LIANNE DE MELLO: Wintering geese and owls are arriving

ABOUT 91,000 dark-bellied Brent geese travel to Britain each autumn from their nesting grounds on the Taymyr Peninsula, in Siberia.

Tuesday, 22nd November 2016, 6:06 am
Updated Tuesday, 22nd November 2016, 11:21 am
Brent goose flying in to Farlington Marshe

They spend their winters in our sheltered estuaries and coastal marshes on the east and south coasts, including the Solent – and is the Wildlife Trust’s top wildlife experience for November.

Their epic journey takes them along the northern European coastline, across frozen land, through gale force winds and over stormy seas.

The annual round trip means a single goose can fly more than 135,000 miles in its lifetime between its winter and summer homes.

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Like other geese, they fly in a long V-shaped formation called skeins.

The Brent goose has distinctive markings, and is easy to spot. It has a grey-brown back, and a black neck and head with just a small white patch on the neck.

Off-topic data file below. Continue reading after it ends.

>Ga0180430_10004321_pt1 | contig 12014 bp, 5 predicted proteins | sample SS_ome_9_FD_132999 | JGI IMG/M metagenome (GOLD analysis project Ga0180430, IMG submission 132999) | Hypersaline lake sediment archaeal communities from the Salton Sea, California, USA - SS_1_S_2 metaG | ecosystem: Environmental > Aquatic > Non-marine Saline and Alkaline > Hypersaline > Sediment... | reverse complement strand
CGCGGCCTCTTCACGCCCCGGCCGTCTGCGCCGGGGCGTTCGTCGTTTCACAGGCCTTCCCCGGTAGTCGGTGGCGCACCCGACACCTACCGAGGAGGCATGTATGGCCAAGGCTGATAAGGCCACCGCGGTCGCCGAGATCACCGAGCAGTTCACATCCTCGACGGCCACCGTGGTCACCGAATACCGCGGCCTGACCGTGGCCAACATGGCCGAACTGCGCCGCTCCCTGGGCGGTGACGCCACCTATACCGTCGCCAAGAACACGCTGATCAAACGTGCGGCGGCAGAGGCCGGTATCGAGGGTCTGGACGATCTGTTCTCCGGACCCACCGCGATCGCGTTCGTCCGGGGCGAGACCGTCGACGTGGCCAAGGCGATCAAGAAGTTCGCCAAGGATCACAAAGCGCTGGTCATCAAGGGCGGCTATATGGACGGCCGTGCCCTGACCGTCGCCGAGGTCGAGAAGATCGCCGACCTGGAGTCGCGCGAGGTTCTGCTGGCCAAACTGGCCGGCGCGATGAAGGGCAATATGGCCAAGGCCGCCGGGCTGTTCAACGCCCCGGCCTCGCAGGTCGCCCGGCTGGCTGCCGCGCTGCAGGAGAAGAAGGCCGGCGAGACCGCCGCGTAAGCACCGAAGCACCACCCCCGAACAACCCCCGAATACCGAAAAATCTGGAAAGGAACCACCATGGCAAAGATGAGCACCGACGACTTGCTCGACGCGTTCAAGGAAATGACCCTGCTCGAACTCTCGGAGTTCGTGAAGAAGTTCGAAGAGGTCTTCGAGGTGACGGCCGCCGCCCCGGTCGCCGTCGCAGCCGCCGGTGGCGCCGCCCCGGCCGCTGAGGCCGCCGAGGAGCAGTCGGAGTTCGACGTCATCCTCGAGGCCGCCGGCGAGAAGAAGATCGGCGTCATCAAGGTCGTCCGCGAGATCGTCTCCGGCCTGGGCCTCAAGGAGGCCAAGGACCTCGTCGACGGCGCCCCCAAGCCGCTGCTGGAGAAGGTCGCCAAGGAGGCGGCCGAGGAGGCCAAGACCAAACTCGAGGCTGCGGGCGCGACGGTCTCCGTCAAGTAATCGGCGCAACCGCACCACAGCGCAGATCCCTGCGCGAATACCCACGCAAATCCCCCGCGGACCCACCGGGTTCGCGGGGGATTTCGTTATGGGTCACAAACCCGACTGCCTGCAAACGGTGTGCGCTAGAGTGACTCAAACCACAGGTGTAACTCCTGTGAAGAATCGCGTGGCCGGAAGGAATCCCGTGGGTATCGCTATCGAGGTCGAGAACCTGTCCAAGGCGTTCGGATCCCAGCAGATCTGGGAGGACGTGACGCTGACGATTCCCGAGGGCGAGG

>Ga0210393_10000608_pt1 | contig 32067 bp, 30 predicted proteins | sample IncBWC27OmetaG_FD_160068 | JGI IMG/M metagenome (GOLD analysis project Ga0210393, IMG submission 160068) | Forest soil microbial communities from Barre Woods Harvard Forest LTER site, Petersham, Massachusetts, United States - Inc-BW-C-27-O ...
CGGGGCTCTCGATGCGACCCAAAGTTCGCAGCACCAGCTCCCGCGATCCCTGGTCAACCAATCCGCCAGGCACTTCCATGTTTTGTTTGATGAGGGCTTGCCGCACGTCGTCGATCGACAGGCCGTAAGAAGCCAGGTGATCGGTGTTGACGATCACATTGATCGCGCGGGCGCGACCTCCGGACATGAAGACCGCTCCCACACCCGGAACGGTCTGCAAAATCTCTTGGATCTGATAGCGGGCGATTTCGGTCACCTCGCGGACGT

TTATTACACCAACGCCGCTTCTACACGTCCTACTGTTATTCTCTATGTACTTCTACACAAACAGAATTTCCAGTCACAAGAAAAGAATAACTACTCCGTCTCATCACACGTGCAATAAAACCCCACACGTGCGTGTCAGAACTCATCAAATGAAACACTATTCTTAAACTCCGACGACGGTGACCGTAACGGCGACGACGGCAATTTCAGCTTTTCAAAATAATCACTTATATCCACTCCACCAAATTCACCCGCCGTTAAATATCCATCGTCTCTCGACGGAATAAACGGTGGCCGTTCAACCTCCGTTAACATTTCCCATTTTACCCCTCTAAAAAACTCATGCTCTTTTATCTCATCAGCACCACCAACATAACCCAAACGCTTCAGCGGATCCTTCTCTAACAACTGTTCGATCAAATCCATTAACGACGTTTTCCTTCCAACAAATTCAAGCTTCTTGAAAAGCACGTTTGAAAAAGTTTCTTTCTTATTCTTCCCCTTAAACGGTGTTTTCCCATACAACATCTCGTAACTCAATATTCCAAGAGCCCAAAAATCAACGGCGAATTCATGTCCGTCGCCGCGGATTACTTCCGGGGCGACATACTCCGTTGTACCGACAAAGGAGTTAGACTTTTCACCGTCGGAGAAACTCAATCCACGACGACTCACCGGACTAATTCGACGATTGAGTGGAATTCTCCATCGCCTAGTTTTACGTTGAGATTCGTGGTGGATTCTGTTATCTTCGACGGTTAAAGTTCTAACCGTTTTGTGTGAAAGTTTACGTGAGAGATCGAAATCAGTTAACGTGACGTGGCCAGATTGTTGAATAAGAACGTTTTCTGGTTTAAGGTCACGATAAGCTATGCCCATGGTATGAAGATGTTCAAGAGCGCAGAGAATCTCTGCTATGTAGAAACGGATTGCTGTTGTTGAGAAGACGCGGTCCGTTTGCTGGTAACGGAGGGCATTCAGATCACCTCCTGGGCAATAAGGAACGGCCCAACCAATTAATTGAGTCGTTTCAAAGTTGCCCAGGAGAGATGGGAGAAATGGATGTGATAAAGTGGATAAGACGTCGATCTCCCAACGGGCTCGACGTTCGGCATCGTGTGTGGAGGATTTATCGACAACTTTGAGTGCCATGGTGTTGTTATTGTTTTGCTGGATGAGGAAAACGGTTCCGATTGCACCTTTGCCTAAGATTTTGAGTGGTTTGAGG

Young Brent geese can be distinguished by the white bars on their backs.

About the same size as a mallard duck, Brent geese are our smallest goose.

Large flocks collect together, a continual conversation of ronking and cronking as they discuss the best feeding places and the best time to set off.

In spring they gather together in their largest numbers, preparing to make the marathon journey back up to Arctic Russia.

They breed over the summer in the Russian tundra and do particularly well in years when there’s a good population of lemmings, meaning arctic foxes do not need to hunt geese to feed.

Come autumn, they embark on their journey back to Britain.

To spot Brent geese, visit coastal marshes like our Farlington Marshes and Lymington and Keyhaven nature reserves, and keep your eyes and ears peeled. Wrap up warm and pay homage to these long-haul travellers.

Short-eared owls have returned to Farlington Marshes nature reserve in Portsmouth, for the winter months.

These amazing birds spend their winters hunting in marshes and coastal grasslands, including those on the Hampshire coast.

You too can watch these charismatic birds of prey hunting during the day – visit Farlington in the late afternoon during dry weather and keep your eyes peeled.

For more information on our nature reserves, go to

Lianne De Mello is from Hampshire and Isle of Wight Wildlife Trust